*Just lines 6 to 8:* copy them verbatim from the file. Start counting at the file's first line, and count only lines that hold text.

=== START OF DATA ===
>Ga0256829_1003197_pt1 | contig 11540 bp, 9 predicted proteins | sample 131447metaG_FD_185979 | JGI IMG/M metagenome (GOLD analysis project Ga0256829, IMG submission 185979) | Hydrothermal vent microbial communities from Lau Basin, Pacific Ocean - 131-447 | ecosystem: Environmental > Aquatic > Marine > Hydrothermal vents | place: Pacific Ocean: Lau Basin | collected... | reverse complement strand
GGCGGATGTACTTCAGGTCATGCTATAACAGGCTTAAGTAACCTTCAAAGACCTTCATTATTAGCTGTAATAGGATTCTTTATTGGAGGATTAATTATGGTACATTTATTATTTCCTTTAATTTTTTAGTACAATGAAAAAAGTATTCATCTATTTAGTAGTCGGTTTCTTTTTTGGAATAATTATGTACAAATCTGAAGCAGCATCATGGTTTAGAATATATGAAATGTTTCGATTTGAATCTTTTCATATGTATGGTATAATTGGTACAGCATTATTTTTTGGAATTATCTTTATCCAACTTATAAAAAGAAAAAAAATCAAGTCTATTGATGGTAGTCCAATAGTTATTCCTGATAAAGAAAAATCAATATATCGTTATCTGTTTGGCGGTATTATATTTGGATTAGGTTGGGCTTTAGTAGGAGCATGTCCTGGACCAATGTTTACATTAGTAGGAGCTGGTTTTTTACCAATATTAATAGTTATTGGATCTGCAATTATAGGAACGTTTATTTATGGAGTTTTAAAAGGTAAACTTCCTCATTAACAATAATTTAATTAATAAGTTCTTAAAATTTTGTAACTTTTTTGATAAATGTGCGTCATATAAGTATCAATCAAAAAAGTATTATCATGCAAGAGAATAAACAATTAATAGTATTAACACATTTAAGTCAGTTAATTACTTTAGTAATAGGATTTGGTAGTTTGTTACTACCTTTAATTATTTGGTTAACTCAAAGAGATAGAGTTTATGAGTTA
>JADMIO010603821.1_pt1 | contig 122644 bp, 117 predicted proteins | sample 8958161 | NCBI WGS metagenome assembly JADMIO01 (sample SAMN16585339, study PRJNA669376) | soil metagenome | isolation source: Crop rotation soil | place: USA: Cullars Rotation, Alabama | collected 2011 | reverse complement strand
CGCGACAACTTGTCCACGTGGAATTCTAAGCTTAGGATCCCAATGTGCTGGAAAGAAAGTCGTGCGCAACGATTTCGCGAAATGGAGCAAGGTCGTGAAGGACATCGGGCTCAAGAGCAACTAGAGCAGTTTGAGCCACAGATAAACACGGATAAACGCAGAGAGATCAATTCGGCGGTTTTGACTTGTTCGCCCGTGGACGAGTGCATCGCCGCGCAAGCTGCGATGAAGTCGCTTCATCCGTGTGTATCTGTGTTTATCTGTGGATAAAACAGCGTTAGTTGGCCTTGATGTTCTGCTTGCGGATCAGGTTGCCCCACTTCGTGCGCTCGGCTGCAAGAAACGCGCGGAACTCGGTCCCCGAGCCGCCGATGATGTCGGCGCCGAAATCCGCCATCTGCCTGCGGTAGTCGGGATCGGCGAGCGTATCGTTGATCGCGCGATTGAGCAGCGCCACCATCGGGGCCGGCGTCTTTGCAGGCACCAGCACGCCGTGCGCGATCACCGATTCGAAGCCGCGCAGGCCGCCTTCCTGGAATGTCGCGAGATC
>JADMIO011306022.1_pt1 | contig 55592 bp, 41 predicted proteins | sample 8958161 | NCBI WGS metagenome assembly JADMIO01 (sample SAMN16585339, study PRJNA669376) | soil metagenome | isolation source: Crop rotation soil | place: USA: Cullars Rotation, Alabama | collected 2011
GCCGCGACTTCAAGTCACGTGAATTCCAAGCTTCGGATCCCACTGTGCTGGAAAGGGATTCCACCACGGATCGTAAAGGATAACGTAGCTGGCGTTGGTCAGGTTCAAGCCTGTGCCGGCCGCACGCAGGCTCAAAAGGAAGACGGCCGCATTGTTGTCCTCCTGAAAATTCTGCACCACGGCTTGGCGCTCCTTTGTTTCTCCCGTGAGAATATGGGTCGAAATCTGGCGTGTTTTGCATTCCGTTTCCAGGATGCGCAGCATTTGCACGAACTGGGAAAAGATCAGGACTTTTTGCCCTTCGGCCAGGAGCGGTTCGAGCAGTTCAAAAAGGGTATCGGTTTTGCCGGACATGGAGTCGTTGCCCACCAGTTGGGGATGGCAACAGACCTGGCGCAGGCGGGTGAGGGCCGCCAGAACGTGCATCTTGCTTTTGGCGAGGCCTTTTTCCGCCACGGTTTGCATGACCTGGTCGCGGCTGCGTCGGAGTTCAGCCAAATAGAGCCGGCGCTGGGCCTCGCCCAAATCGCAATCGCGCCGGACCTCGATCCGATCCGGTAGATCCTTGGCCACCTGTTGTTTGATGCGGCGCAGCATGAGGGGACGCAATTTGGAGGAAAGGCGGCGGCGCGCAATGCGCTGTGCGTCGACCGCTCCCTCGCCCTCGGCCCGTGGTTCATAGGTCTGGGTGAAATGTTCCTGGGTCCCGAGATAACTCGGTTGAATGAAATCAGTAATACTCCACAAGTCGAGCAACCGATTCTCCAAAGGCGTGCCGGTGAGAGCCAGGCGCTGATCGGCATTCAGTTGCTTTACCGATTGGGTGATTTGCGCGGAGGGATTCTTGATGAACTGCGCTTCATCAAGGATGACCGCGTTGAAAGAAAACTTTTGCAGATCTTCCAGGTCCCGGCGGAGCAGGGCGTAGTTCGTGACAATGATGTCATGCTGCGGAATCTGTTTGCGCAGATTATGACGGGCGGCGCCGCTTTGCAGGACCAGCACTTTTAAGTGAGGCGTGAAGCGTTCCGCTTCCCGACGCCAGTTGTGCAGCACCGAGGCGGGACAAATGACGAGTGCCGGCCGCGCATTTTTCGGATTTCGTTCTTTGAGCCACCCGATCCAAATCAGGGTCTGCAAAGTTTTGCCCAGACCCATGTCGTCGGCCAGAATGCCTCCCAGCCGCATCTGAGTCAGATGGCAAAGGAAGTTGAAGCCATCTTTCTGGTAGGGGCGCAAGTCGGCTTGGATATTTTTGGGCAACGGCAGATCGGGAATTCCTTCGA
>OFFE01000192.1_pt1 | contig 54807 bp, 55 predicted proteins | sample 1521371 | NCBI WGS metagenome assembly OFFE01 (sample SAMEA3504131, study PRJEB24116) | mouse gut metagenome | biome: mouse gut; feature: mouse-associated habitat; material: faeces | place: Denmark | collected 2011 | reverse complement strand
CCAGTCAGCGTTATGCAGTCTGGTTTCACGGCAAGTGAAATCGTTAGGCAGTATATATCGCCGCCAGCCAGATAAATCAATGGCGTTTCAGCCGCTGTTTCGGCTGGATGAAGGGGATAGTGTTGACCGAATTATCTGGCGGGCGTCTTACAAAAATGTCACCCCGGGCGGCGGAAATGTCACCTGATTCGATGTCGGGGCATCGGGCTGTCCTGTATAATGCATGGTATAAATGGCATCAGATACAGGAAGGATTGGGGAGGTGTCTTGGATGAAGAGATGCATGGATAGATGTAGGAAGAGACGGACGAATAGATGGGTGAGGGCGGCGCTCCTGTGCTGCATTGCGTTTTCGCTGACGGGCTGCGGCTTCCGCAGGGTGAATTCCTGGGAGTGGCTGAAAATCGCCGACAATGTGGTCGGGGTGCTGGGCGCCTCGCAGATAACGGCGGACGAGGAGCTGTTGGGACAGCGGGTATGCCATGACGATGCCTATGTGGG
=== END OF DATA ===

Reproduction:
GCCGCGACTTCAAGTCACGTGAATTCCAAGCTTCGGATCCCACTGTGCTGGAAAGGGATTCCACCACGGATCGTAAAGGATAACGTAGCTGGCGTTGGTCAGGTTCAAGCCTGTGCCGGCCGCACGCAGGCTCAAAAGGAAGACGGCCGCATTGTTGTCCTCCTGAAAATTCTGCACCACGGCTTGGCGCTCCTTTGTTTCTCCCGTGAGAATATGGGTCGAAATCTGGCGTGTTTTGCATTCCGTTTCCAGGATGCGCAGCATTTGCACGAACTGGGAAAAGATCAGGACTTTTTGCCCTTCGGCCAGGAGCGGTTCGAGCAGTTCAAAAAGGGTATCGGTTTTGCCGGACATGGAGTCGTTGCCCACCAGTTGGGGATGGCAACAGACCTGGCGCAGGCGGGTGAGGGCCGCCAGAACGTGCATCTTGCTTTTGGCGAGGCCTTTTTCCGCCACGGTTTGCATGACCTGGTCGCGGCTGCGTCGGAGTTCAGCCAAATAGAGCCGGCGCTGGGCCTCGCCCAAATCGCAATCGCGCCGGACCTCGATCCGATCCGGTAGATCCTTGGCCACCTGTTGTTTGATGCGGCGCAGCATGAGGGGACGCAATTTGGAGGAAAGGCGGCGGCGCGCAATGCGCTGTGCGTCGACCGCTCCCTCGCCCTCGGCCCGTGGTTCATAGGTCTGGGTGAAATGTTCCTGGGTCCCGAGATAACTCGGTTGAATGAAATCAGTAATACTCCACAAGTCGAGCAACCGATTCTCCAAAGGCGTGCCGGTGAGAGCCAGGCGCTGATCGGCATTCAGTTGCTTTACCGATTGGGTGATTTGCGCGGAGGGATTCTTGATGAACTGCGCTTCATCAAGGATGACCGCGTTGAAAGAAAACTTTTGCAGATCTTCCAGGTCCCGGCGGAGCAGGGCGTAGTTCGTGACAATGATGTCATGCTGCGGAATCTGTTTGCGCAGATTATGACGGGCGGCGCCGCTTTGCAGGACCAGCACTTTTAAGTGAGGCGTGAAGCGTTCCGCTTCCCGACGCCAGTTGTGCAGCACCGAGGCGGGACAAATGACGAGTGCCGGCCGCGCATTTTTCGGATTTCGTTCTTTGAGCCACCCGATCCAAATCAGGGTCTGCAAAGTTTTGCCCAGACCCATGTCGTCGGCCAGAATGCCTCCCAGCCGCATCTGAGTCAGATGGCAAAGGAAGTTGAAGCCATCTTTCTGGTAGGGGCGCAAGTCGGCTTGGATATTTTTGGGCAACGGCAGATCGGGAATTCCTTCGA
>OFFE01000192.1_pt1 | contig 54807 bp, 55 predicted proteins | sample 1521371 | NCBI WGS metagenome assembly OFFE01 (sample SAMEA3504131, study PRJEB24116) | mouse gut metagenome | biome: mouse gut; feature: mouse-associated habitat; material: faeces | place: Denmark | collected 2011 | reverse complement strand
CCAGTCAGCGTTATGCAGTCTGGTTTCACGGCAAGTGAAATCGTTAGGCAGTATATATCGCCGCCAGCCAGATAAATCAATGGCGTTTCAGCCGCTGTTTCGGCTGGATGAAGGGGATAGTGTTGACCGAATTATCTGGCGGGCGTCTTACAAAAATGTCACCCCGGGCGGCGGAAATGTCACCTGATTCGATGTCGGGGCATCGGGCTGTCCTGTATAATGCATGGTATAAATGGCATCAGATACAGGAAGGATTGGGGAGGTGTCTTGGATGAAGAGATGCATGGATAGATGTAGGAAGAGACGGACGAATAGATGGGTGAGGGCGGCGCTCCTGTGCTGCATTGCGTTTTCGCTGACGGGCTGCGGCTTCCGCAGGGTGAATTCCTGGGAGTGGCTGAAAATCGCCGACAATGTGGTCGGGGTGCTGGGCGCCTCGCAGATAACGGCGGACGAGGAGCTGTTGGGACAGCGGGTATGCCATGACGATGCCTATGTGGG